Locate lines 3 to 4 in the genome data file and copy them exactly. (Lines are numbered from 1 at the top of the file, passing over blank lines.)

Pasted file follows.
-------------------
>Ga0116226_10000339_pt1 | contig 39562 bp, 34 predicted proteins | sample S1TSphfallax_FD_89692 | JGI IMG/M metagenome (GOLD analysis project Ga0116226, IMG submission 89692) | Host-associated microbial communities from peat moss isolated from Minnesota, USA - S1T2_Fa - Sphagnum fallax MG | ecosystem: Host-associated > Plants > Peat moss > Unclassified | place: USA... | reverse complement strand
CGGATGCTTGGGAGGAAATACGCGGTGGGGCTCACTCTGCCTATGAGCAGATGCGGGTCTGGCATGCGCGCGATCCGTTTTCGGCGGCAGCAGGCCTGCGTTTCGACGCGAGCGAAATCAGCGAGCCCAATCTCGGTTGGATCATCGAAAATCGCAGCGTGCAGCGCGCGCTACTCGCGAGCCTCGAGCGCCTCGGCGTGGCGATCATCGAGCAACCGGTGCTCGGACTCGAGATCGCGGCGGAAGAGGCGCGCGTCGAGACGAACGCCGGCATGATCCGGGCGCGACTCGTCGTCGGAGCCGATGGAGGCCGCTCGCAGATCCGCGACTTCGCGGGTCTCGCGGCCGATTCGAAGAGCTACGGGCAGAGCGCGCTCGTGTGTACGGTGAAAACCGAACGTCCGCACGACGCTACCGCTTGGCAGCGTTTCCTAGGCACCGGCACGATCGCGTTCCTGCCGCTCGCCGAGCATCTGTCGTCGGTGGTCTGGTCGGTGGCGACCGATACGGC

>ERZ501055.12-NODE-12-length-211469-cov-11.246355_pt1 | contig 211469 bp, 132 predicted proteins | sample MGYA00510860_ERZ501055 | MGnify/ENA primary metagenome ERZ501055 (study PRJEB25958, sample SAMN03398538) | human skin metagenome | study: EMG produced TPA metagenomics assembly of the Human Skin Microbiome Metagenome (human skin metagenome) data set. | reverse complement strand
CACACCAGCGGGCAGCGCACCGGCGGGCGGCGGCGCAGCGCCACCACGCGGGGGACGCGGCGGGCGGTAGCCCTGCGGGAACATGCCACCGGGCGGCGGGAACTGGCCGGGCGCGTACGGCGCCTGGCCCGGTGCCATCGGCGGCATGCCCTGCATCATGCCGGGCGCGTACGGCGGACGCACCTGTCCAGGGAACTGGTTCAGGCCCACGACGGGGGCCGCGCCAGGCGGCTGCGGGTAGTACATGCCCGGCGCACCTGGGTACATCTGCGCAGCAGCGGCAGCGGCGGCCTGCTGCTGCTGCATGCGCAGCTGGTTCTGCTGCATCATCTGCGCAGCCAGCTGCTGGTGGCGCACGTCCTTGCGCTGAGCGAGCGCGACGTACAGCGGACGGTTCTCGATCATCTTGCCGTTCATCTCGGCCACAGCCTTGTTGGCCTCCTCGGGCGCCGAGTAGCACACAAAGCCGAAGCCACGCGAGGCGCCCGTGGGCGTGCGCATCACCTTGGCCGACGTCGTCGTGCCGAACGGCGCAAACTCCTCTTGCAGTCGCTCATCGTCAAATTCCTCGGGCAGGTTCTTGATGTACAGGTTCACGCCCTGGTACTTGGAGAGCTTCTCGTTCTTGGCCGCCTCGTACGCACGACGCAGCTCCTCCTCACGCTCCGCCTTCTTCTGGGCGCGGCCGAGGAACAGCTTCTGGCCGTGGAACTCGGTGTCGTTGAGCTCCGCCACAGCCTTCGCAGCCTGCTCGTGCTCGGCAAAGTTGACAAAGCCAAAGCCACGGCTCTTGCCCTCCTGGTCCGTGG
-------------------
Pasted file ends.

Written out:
>ERZ501055.12-NODE-12-length-211469-cov-11.246355_pt1 | contig 211469 bp, 132 predicted proteins | sample MGYA00510860_ERZ501055 | MGnify/ENA primary metagenome ERZ501055 (study PRJEB25958, sample SAMN03398538) | human skin metagenome | study: EMG produced TPA metagenomics assembly of the Human Skin Microbiome Metagenome (human skin metagenome) data set. | reverse complement strand
CACACCAGCGGGCAGCGCACCGGCGGGCGGCGGCGCAGCGCCACCACGCGGGGGACGCGGCGGGCGGTAGCCCTGCGGGAACATGCCACCGGGCGGCGGGAACTGGCCGGGCGCGTACGGCGCCTGGCCCGGTGCCATCGGCGGCATGCCCTGCATCATGCCGGGCGCGTACGGCGGACGCACCTGTCCAGGGAACTGGTTCAGGCCCACGACGGGGGCCGCGCCAGGCGGCTGCGGGTAGTACATGCCCGGCGCACCTGGGTACATCTGCGCAGCAGCGGCAGCGGCGGCCTGCTGCTGCTGCATGCGCAGCTGGTTCTGCTGCATCATCTGCGCAGCCAGCTGCTGGTGGCGCACGTCCTTGCGCTGAGCGAGCGCGACGTACAGCGGACGGTTCTCGATCATCTTGCCGTTCATCTCGGCCACAGCCTTGTTGGCCTCCTCGGGCGCCGAGTAGCACACAAAGCCGAAGCCACGCGAGGCGCCCGTGGGCGTGCGCATCACCTTGGCCGACGTCGTCGTGCCGAACGGCGCAAACTCCTCTTGCAGTCGCTCATCGTCAAATTCCTCGGGCAGGTTCTTGATGTACAGGTTCACGCCCTGGTACTTGGAGAGCTTCTCGTTCTTGGCCGCCTCGTACGCACGACGCAGCTCCTCCTCACGCTCCGCCTTCTTCTGGGCGCGGCCGAGGAACAGCTTCTGGCCGTGGAACTCGGTGTCGTTGAGCTCCGCCACAGCCTTCGCAGCCTGCTCGTGCTCGGCAAAGTTGACAAAGCCAAAGCCACGGCTCTTGCCCTCCTGGTCCGTGG